These test suites above verified that Application GUI must display a text “Hello World!”, And contains a button name “Start.” For more detail about methods in Solo class, please refer here.  Run Testing After finishing writing your test program, you can start to run testing on application under test.  Follow steps below

  • Connect Android device to your PC (or start Emulator in case you don’t have real device)
  • In your IDE, right click →Run as→Android Unit Test
Figure 23: Running test program

Besides running test on IDE, you can run test on command line. In this test program, test package is com.example.helloandroid.test. In Linux terminal, you can use following command to run all tests in this package: $ ADB shell am instrument -w -e package com.example.helloandroid.test Get test result After finish executing, you can get test result output as shown in Figure 24. In this test program, there’re 4 test methods, corresponding 4 test cases, are executed.  In this case, all test cases are passed.

Figure 24: Test result output in case all test cases passed

In cases there’re test cases failed, the output is display and shows you which test cases failed.

Figure 25: Test result output in case all test cases failed

 Source code examples This article includes some Source Code examples which help you to understand the tutorial more clearly and quickly catch up the technical knowledge

Best practices

  • Application developers should create the test cases at the same time when they are writing the code
  • All test cases should be stored in version control-together with source code
  • Use continuous integration and run tests every time the code is changed
  • Avoid using emulators and rooted devices
  • Publish the test results to whole organization-real time

Emulator vs Device testing Emulator testing and device testing have some advantages and disadvantages,  see in Table 1. Table 1. Emulator Testing vs. Device Testing.

Best practices

  • Application developers should create the test cases at the same time when they are writing the code
  • All test cases should be stored in version control-together with source code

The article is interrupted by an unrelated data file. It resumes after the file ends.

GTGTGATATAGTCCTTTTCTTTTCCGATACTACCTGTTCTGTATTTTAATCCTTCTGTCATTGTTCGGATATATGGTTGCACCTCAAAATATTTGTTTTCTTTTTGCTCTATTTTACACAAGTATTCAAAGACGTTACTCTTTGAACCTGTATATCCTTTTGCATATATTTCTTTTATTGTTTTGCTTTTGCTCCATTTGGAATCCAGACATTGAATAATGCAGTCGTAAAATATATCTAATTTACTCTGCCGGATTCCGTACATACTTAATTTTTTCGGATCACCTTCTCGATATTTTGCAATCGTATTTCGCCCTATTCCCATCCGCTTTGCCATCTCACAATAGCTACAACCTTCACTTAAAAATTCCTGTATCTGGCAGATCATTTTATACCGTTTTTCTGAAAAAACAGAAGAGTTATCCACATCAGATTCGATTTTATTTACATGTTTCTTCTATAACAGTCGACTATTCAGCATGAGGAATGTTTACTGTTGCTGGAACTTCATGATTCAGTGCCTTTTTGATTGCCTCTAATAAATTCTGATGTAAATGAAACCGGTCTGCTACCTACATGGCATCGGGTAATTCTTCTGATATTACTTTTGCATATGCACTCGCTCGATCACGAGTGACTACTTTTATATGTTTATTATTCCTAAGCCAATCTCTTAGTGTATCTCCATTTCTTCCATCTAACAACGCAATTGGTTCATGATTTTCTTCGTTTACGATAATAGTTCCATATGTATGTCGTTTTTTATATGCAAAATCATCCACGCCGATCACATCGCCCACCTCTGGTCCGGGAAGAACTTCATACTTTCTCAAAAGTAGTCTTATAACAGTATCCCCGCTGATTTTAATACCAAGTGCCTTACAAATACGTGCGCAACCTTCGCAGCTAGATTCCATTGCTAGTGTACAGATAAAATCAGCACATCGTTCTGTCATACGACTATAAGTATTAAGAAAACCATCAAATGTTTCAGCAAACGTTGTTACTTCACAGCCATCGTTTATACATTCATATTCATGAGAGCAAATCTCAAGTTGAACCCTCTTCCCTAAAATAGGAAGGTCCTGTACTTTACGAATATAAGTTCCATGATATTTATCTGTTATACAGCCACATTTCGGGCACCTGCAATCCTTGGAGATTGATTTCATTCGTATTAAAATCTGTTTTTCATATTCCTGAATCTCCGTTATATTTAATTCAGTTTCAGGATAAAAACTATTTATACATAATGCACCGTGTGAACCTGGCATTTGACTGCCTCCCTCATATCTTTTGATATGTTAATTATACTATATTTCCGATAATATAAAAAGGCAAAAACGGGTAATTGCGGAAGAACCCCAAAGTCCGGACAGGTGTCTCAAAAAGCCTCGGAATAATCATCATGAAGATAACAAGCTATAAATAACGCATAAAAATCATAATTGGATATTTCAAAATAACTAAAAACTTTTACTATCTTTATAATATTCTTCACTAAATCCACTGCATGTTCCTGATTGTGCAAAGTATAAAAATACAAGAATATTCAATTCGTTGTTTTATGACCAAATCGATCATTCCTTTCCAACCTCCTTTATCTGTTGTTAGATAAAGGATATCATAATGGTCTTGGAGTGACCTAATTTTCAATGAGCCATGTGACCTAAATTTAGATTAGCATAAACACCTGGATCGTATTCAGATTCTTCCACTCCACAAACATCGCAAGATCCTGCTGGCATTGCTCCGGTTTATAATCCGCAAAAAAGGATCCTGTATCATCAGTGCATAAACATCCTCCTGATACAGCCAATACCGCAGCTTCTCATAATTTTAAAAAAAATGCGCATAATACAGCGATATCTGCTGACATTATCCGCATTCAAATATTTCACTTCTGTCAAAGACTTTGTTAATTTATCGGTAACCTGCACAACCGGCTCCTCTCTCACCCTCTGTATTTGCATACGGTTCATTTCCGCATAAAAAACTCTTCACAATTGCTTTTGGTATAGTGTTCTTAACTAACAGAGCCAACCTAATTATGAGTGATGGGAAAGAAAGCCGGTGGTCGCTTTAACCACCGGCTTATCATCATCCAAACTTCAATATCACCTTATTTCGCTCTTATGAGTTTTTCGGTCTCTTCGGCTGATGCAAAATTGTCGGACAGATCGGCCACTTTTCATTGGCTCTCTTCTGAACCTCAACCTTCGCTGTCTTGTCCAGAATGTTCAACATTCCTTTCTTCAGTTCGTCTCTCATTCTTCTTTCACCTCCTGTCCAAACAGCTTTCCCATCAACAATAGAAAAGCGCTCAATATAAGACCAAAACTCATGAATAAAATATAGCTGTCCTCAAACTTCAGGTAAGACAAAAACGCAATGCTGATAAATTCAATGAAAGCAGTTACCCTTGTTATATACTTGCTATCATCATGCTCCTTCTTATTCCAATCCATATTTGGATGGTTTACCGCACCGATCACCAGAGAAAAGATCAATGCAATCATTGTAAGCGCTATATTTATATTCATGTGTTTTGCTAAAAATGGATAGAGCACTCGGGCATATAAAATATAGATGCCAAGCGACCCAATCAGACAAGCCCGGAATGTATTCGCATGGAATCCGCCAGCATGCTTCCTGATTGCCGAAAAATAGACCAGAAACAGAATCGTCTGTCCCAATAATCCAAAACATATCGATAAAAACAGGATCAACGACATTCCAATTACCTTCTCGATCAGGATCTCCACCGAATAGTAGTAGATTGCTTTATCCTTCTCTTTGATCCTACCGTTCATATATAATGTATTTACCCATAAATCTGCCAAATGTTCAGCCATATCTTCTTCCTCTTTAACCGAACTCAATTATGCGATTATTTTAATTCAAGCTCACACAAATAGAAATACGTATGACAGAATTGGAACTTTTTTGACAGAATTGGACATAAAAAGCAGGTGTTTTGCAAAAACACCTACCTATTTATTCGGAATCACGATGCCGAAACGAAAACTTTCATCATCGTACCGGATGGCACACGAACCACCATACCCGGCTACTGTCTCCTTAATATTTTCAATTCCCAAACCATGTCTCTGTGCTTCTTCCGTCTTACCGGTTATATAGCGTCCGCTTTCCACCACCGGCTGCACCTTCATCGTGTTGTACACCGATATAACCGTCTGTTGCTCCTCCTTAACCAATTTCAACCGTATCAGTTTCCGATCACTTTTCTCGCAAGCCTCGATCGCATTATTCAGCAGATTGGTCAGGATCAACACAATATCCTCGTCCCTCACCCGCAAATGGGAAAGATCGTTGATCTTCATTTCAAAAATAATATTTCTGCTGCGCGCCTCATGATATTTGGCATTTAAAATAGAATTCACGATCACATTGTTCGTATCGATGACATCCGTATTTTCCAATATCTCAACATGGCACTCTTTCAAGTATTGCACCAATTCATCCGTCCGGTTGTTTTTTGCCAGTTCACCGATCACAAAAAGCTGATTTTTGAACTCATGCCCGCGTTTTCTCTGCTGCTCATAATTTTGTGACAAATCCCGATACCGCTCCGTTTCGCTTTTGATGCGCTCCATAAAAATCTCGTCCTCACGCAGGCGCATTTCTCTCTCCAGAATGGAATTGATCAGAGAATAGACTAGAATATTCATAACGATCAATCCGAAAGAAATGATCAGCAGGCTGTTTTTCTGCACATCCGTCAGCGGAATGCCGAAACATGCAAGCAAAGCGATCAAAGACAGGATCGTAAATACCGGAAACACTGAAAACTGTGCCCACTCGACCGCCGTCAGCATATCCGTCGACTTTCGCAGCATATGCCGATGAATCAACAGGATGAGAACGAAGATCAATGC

• Use continuous integration and run tests every time the code is changed
  • Avoid using emulators and rooted devices
  • Publish the test results to whole organization-real time

Emulator vs Device testing Emulator testing and device testing have some advantages and disadvantages,  see in Table 1. Table 1. Emulator Testing vs. Device Testing.

Known the basic concepts of Android Application Testing

Best practices

  • Application developers should create the test cases at the same time when they are writing the code
  • All test cases should be stored in version control-together with source code
  • Use continuous integration and run tests every time the code is changed
  • Avoid using emulators and rooted devices
  • Publish the test results to whole organization-real time

Emulator vs Device testing Emulator testing and device testing have some advantages and disadvantages,  see in Table 1. Table 1. Emulator Testing vs. Device Testing.

Known various Automated Testing framework on Android and how to utilize them in your test program

Best practices

  • Application developers should create the test cases at the same time when they are writing the code
  • All test cases should be stored in version control-together with source code
  • Use continuous integration and run tests every time the code is changed
  • Avoid using emulators and rooted devices
  • Publish the test results to whole organization-real time

Emulator vs Device testing Emulator testing and device testing have some advantages and disadvantages,  see in Table 1. Table 1. Emulator Testing vs. Device Testing.

Could write your first test program and run it on emulators and real devices.

Best practices

  • Application developers should create the test cases at the same time when they are writing the code
  • All test cases should be stored in version control-together with source code
  • Use continuous integration and run tests every time the code is changed
  • Avoid using emulators and rooted devices
  • Publish the test results to whole organization-real time

Emulator vs Device testing Emulator testing and device testing have some advantages and disadvantages,  see in Table 1. Table 1. Emulator Testing vs. Device Testing.